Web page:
In order to be promoted to Sergeant, the British soldier needed to have completed a Second Class Army Certificate of Education. This was a qualification that showed he had mastered certain subjects sufficiently to be considered for promotion and helped weed out those soldiers of insufficient intellectual ability to succeed as an NCO. These exams were held regularly, both in the UK and at overseas garrisons. The certificate had been set up in the mid Victorian era and AR Skelley describes its foundation in his book ‘The Victorian Army at Home’:
In 1861 a new inducement towards learning was the army certificate of education. On the recommendation of the Council of Military Education three levels or standards were set out and were linked with promotion in the ranks. The third-class certificate specified the standard for promotion to the rank of corporal: the candidate was to read aloud and to write from dictation passages from an easy narrative, and to work examples in the four compound rules of arithmetic and the reduction of money. A second-class certificate, necessary for promotion to sergeant, entailed writing and dictation from a more difficult work, familiarity with all forms of regimental accounting, and facility with proportions and interest, fractions and averages. First-class certificates were a great deal more difficult and were required for commissions from the ranks. Successful candidates had to read and take dictation from any standard author; make a fair copy of a manuscript; demonstrate their familiarity with more complicated mathematics, except cube and square root and stocks and discount; and as well prepare for examination in at least one of a number of additional subjects. After 1887 candidates were examined in British history and geography in place of a special subject. First-class certificates were awarded on the results of periodic examinations held by the Council (later Director-General) of Military Education. Second and third-class certificates were presented on the recommendations of the Army schoolmaster. The third-class certificate of education was considered to be too high given the level of literacy of many army recruits, and the Commission urged the introduction of a fourth (minimum) standard.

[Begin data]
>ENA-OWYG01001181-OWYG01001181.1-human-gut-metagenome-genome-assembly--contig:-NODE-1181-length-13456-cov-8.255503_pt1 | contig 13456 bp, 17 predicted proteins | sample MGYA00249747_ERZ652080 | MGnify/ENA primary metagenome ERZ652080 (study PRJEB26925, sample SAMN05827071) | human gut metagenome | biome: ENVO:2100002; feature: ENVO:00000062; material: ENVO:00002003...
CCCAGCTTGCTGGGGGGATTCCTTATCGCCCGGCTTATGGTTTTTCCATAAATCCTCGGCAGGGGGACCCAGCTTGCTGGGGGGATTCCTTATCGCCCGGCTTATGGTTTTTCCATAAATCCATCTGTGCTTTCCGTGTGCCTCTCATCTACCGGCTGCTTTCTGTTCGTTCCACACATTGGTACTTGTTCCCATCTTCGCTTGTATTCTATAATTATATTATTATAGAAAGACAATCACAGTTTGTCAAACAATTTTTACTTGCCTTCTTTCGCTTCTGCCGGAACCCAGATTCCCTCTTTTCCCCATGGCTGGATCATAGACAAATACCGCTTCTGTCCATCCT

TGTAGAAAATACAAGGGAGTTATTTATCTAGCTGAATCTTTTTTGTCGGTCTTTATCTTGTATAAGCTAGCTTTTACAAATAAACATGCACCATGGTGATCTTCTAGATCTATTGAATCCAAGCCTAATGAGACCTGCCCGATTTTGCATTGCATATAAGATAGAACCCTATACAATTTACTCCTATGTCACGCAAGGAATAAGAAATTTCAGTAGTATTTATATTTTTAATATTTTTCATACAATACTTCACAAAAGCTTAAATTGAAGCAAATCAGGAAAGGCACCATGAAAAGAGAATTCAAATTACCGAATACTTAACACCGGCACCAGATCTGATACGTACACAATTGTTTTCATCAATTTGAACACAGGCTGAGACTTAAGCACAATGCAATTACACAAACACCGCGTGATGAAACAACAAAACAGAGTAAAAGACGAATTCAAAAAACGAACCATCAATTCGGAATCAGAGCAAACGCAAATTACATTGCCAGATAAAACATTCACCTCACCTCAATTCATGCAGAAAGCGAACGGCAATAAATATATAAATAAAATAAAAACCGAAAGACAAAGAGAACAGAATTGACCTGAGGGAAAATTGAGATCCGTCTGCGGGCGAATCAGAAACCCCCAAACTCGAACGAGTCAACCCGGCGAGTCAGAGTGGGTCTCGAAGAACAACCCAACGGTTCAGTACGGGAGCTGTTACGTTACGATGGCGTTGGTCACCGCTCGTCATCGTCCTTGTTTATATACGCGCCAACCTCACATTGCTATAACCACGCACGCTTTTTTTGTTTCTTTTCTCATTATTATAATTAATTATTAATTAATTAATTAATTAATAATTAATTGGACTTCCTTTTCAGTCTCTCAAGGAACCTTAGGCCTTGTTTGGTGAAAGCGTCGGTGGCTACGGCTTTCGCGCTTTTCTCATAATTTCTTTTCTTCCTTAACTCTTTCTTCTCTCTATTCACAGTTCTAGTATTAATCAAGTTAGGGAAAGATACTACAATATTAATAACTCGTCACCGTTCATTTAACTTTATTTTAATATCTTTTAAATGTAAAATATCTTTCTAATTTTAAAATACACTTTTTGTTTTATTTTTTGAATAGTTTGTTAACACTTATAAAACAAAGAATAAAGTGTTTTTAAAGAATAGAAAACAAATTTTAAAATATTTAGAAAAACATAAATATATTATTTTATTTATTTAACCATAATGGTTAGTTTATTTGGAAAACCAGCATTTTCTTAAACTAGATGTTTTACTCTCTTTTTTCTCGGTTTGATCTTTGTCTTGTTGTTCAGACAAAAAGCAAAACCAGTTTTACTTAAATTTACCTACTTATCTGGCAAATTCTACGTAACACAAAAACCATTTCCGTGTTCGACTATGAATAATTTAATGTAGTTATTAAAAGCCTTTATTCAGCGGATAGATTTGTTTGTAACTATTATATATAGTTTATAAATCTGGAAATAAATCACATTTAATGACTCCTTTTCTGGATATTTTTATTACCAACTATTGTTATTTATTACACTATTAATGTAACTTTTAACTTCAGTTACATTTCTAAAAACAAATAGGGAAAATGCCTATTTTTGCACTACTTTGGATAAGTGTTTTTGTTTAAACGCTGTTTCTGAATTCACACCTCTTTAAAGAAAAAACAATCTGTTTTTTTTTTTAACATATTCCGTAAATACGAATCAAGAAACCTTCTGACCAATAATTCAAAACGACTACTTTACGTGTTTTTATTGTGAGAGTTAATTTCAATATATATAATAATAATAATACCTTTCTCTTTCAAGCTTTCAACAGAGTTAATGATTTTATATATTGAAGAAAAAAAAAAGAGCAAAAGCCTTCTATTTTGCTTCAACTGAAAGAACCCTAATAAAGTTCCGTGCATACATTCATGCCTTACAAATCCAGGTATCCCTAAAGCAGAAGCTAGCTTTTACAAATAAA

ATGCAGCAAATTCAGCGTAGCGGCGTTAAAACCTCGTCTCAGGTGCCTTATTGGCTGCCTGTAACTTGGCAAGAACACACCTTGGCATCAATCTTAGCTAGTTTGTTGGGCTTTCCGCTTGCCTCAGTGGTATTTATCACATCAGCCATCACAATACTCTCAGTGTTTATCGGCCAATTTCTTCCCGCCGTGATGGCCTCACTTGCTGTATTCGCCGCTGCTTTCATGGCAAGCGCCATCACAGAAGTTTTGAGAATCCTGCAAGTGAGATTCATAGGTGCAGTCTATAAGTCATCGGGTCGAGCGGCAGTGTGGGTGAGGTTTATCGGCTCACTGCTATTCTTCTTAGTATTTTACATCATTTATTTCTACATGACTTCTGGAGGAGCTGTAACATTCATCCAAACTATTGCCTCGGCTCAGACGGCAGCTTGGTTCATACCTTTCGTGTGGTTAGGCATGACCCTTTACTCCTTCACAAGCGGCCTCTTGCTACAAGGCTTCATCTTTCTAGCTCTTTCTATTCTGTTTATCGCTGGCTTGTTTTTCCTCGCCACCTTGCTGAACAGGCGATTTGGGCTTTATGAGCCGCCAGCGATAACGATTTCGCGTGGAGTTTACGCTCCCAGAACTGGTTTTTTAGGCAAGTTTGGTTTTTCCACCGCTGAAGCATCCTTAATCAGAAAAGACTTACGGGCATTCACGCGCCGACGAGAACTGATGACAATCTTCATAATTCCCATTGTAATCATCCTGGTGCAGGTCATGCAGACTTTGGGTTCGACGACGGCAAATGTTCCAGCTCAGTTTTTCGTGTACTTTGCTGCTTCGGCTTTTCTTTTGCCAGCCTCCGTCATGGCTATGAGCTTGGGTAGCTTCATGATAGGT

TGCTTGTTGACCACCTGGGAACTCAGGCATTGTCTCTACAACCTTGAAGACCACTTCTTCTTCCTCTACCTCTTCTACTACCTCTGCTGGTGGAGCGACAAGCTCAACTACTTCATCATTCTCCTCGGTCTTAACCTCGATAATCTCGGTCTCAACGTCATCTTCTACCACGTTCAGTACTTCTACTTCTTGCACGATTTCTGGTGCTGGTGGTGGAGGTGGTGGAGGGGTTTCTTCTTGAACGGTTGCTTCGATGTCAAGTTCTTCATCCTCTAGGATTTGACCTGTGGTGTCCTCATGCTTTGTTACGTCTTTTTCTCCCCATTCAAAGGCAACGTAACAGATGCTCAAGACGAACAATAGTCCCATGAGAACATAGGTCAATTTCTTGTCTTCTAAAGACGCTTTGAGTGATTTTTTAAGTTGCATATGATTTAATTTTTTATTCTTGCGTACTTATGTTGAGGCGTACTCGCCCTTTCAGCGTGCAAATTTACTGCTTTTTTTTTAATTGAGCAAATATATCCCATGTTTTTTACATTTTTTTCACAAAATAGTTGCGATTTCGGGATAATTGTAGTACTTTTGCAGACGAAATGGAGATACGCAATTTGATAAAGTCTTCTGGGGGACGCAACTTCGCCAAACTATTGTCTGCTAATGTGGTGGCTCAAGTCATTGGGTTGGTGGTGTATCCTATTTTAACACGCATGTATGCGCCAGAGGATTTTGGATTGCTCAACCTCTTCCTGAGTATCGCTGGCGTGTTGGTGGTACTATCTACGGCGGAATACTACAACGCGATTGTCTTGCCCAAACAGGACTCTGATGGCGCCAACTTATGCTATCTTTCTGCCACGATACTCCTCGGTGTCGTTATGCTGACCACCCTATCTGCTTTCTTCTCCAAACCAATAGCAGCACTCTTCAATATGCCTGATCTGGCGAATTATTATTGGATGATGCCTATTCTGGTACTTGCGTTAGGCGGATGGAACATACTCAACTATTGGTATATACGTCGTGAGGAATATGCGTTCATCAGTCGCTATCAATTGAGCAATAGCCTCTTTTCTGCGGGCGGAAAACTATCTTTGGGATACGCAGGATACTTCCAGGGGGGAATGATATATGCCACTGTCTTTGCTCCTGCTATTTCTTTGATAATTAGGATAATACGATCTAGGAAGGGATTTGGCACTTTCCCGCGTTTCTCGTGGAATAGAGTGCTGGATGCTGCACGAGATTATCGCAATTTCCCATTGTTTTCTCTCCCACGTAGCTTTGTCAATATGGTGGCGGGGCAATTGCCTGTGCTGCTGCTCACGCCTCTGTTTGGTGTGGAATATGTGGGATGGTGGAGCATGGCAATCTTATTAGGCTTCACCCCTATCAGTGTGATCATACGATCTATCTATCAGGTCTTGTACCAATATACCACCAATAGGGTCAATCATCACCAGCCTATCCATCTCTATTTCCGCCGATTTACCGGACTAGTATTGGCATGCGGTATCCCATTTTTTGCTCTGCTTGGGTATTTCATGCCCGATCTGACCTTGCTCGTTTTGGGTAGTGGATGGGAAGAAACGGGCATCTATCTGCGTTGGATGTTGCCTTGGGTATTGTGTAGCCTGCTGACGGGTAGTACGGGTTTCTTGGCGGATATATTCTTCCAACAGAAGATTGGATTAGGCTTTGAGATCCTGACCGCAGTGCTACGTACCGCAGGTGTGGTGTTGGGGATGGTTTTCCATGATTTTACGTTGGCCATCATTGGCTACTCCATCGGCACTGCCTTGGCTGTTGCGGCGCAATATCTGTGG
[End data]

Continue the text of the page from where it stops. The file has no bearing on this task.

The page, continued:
These certificates were still very much in use in the interwar period and tonight we have a lovely example of a Second Class Certificate issued in 1932 to a private serving in India:My thanks go to Andy Dixon who kindly passed me this certificate, knowing my love of all things Indian. The certificate was awarded to Pte E Dixon of the King’s Own Yorkshire Light Infantry:He took his exam in Agra in December of 1932:He studied four subjects:And the award was made in Delhi on 3rd January 1933:Note how the dates have had the ‘2’ crossed out and the year typed next to them! It seems a bit mean of the Indian Authorities to do this when this was probably the only educational certificate Pt Dixon would ever receive!
It is often forgotten how important the army was in educating working class men in the early twentieth century. Many young men joining the military had very limited education, few were truly illiterate thanks to nineteenth century reforms of the education system, but many had left school at a very young age and had only limited reading, writing and arithmetic. The army education certificates encouraged them to learn and prepared them for potential promotion whilst giving an ever more technical military a pool of better educated and more useful men.